Kyle Bass of Hayman Capital notes the ECB has been buying Greek debt since rates were 6.34%; 10-year Greek rates are now an astonishing 32 percent. "If the ECB can't hold back Greek rates, what makes anyone believe that they can do anything for Italian rates (where Italy's debts are $3 trillion while Greece was a paltry $500 billion)?"
The governing classes have responded to the compounding U.S. debt inadequately as well. The automatic provisions triggered by the failure of the congressional deficit reduction super committee target $1 trillion in budget cuts over nine years.
That represents cuts of just over $100 billion a year, while the federal debt grows by that amount each month. And as if to say, "Crisis? What crisis?," the politicians saw to it that those cuts don't begin until 2013, coincidentally after the presidential election. To add insult to injury, the plan counts on highly unlikely savings of $169 billion from lower interest costs going forward.
#3: With each new initiative the media breathlessly report that the problem has been solved. The equity markets take a ride on those reports.
On October 27, European leaders in Brussels announced "a blockbuster package" to stem the debt crisis. At the same time, there was euphoric talk that China would somehow ride to the rescue. The Dow jumped 340 points, almost 3%, only to give it all back in a couple of days.
A month later, action taken by the Fed and other central banks once again aimed at providing liquidity instead of the addressing the underlying problem of debtor solvency was good for 490 points.
It is little different than the giddy announcement three years earlier when 15 Eurozone nations agreed to provide their banks with more liquidity and fresh guarantees. As we have learned, the move did nothing to solve the debt issues that have only grown since then. But the news spiked the Dow 936 points that day a gain that was also soon given up.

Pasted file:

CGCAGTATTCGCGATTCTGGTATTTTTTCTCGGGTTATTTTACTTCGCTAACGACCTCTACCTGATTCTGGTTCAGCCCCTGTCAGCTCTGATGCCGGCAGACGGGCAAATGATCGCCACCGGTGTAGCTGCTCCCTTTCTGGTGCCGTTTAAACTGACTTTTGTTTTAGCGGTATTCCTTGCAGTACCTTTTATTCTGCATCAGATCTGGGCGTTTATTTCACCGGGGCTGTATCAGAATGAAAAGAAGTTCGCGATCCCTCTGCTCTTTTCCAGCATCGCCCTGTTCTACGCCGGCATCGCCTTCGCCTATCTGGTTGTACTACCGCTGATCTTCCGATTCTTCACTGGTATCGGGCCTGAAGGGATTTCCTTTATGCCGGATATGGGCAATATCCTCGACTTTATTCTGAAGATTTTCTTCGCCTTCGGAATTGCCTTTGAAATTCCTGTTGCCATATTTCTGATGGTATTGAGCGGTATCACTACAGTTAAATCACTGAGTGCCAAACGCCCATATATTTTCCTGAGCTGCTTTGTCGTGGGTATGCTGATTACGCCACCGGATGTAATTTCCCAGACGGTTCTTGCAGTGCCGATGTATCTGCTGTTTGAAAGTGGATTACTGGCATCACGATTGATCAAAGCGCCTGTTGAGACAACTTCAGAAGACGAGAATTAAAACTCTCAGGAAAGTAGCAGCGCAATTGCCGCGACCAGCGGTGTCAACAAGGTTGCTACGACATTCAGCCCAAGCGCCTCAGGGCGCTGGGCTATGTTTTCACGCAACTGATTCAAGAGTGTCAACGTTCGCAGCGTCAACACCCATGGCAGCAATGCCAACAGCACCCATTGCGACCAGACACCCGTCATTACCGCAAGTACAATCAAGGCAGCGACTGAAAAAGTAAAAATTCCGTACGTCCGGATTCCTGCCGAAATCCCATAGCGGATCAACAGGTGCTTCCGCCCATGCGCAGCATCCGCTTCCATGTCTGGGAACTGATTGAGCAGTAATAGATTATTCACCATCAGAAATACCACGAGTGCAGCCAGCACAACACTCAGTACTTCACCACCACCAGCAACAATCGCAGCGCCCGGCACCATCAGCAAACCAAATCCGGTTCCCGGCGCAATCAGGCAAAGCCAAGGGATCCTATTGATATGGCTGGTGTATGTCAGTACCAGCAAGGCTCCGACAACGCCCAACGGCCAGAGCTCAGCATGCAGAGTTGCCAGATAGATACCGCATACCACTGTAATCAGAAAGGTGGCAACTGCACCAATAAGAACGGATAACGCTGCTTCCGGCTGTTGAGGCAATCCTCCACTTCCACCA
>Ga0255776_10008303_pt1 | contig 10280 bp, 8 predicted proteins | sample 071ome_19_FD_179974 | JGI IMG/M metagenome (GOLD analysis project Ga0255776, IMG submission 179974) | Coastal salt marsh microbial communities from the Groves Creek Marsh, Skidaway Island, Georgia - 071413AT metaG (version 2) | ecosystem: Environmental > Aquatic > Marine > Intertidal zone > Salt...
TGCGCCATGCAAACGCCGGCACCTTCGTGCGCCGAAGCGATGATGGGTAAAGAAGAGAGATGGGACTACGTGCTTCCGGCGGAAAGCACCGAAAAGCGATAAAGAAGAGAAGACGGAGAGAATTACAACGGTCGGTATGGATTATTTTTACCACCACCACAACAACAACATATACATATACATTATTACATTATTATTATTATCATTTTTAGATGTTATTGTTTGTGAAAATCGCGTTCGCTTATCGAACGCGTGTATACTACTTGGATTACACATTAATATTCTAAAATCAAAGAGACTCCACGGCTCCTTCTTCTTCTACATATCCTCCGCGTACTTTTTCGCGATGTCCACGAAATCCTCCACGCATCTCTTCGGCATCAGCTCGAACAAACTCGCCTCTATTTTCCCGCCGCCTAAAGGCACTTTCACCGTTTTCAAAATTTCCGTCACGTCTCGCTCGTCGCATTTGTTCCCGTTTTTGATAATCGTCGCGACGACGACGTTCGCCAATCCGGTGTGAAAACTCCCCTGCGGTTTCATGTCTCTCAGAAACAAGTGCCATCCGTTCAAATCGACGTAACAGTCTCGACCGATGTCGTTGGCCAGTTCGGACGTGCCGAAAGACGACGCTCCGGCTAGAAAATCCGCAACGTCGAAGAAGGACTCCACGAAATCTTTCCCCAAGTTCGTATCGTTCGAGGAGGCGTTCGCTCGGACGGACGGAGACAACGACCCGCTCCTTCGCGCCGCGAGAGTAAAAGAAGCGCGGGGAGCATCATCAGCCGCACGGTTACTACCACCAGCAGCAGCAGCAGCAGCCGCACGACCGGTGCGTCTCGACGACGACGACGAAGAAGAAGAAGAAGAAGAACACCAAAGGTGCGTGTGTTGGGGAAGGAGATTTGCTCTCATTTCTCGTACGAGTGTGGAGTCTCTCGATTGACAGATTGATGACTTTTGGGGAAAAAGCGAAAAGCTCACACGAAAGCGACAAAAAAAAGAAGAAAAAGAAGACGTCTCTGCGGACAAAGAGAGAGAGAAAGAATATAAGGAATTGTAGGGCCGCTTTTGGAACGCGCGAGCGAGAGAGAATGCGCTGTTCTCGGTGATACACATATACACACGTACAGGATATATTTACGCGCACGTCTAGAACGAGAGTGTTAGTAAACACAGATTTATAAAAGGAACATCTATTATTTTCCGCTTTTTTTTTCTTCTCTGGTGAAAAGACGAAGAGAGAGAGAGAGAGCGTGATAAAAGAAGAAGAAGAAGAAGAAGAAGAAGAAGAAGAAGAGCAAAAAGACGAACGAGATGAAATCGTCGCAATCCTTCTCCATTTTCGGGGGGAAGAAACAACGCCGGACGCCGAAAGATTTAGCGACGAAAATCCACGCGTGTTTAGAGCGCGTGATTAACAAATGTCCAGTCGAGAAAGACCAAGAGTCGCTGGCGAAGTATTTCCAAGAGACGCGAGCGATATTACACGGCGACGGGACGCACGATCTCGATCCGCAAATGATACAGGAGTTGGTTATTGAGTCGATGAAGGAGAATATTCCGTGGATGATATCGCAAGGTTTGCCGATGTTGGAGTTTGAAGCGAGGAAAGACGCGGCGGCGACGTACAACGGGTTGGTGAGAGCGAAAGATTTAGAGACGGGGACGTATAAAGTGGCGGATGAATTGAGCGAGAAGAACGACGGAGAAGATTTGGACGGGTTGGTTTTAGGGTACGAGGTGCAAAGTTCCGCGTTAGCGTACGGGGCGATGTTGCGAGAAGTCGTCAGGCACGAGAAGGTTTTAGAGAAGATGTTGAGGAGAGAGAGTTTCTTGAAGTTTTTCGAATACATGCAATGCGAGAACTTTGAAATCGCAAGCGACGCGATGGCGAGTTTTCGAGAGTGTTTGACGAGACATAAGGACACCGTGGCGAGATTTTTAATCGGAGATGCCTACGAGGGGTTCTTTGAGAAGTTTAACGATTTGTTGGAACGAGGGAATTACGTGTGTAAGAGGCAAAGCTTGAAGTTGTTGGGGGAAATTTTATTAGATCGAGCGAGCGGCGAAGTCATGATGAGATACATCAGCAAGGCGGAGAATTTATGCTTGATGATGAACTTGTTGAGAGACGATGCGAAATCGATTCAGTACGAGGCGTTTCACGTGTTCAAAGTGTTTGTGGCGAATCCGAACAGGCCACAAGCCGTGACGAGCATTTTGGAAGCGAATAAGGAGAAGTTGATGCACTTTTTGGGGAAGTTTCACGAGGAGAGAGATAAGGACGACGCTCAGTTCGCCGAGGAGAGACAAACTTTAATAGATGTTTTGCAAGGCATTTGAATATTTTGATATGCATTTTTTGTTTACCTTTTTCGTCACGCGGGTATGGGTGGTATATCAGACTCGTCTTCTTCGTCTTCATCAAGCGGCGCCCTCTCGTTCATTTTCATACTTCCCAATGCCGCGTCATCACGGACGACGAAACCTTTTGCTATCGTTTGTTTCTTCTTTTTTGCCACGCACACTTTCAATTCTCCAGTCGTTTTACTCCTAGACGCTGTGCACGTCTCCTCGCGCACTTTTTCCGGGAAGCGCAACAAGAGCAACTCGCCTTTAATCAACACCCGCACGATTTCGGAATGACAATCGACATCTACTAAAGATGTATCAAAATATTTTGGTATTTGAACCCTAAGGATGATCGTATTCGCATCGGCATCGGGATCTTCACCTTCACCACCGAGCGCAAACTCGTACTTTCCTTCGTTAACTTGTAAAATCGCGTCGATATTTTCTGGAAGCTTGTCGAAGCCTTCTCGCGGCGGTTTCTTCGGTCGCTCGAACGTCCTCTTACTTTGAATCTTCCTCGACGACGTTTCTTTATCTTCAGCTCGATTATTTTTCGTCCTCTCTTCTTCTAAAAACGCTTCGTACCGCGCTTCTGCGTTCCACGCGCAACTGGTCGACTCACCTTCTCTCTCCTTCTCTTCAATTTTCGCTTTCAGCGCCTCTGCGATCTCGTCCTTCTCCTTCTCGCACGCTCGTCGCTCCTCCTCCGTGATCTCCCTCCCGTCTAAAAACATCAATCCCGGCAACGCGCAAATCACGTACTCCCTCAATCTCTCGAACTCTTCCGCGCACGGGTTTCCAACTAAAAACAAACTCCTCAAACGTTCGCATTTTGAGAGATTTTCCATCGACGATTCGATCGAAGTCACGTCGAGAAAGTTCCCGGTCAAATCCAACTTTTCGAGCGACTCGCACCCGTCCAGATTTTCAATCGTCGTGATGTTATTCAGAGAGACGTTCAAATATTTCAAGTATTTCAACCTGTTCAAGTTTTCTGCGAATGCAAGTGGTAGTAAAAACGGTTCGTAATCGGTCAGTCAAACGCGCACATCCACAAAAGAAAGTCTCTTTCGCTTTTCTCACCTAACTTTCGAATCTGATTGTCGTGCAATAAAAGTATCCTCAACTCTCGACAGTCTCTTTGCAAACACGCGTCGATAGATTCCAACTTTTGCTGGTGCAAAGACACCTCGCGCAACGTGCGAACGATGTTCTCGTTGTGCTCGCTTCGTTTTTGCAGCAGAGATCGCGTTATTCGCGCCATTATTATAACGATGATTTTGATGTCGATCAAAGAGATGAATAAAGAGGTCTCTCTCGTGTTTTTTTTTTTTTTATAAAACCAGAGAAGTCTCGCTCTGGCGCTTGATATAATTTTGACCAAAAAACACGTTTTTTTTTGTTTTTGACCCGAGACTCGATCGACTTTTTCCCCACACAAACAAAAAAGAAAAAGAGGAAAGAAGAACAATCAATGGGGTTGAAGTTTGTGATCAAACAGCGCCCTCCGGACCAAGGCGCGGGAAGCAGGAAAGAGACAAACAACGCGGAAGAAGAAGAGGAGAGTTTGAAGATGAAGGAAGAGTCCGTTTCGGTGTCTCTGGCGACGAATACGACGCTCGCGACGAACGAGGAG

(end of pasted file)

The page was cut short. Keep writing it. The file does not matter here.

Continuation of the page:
There are always some investors who are taken in by the latest in an unending string of breathless announcements that the debt crisis has been fixed. Wall Street gladly separates them from their money. Remember, the problem was years in the making. Its solution will demand a long process of costly adjustments and debt liquidation. Real solutions will not be greeted with euphoria.
A systemic global monetary breakdown can be delayed, but it cannot be avoided. That is because the debt is too big to be backstopped forever. Despite knowing that Greece lied about its deficits to gain admission to the Eurozone, naïve ratings analysts, state officials, regulators, bankers and investors all believed that Greece would be forever backstopped.
Maybe Germany could backstop Greece, but who is left to backstop Italy? China? But a third of China's reserves are already backstopping the U.S. Treasury, more backing Freddie and Fannie.
Can the Federal Reserve backstop everybody? It's been desperately trying to keep the American people from finding out just how much it has been backstopping the rest of the world. And what backstops the Federal Reserve?
Only the printing press.
Nation states and their institutions, the governing classes and the lapdog media are always surprised by crisis. But you don't have to be. If you understand that the European debt crisis is a dress rehearsal for what is to come here at home, you aren't likely to underestimate the problem or put much stock in patchwork plans that provide liquidity but leave the underlying debt unaddressed.
For astute investors the allure of gold, which is nobody's liability and doesn't need to be backstopped by anyone, grows with each new state crisis.